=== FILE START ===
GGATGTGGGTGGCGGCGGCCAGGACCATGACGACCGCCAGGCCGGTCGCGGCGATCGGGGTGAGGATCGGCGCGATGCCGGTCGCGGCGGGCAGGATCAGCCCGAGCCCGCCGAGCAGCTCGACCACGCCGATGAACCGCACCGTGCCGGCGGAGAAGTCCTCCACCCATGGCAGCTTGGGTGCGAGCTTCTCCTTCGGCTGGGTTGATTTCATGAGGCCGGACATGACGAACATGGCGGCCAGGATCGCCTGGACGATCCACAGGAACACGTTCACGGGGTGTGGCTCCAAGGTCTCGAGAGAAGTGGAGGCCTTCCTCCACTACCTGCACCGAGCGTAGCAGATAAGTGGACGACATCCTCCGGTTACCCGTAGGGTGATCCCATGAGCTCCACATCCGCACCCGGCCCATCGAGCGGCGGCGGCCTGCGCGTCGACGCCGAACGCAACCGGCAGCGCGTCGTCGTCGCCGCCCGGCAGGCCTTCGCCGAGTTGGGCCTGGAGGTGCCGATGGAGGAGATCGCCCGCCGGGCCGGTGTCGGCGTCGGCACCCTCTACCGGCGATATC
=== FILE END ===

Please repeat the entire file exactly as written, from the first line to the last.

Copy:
GGATGTGGGTGGCGGCGGCCAGGACCATGACGACCGCCAGGCCGGTCGCGGCGATCGGGGTGAGGATCGGCGCGATGCCGGTCGCGGCGGGCAGGATCAGCCCGAGCCCGCCGAGCAGCTCGACCACGCCGATGAACCGCACCGTGCCGGCGGAGAAGTCCTCCACCCATGGCAGCTTGGGTGCGAGCTTCTCCTTCGGCTGGGTTGATTTCATGAGGCCGGACATGACGAACATGGCGGCCAGGATCGCCTGGACGATCCACAGGAACACGTTCACGGGGTGTGGCTCCAAGGTCTCGAGAGAAGTGGAGGCCTTCCTCCACTACCTGCACCGAGCGTAGCAGATAAGTGGACGACATCCTCCGGTTACCCGTAGGGTGATCCCATGAGCTCCACATCCGCACCCGGCCCATCGAGCGGCGGCGGCCTGCGCGTCGACGCCGAACGCAACCGGCAGCGCGTCGTCGTCGCCGCCCGGCAGGCCTTCGCCGAGTTGGGCCTGGAGGTGCCGATGGAGGAGATCGCCCGCCGGGCCGGTGTCGGCGTCGGCACCCTCTACCGGCGATATC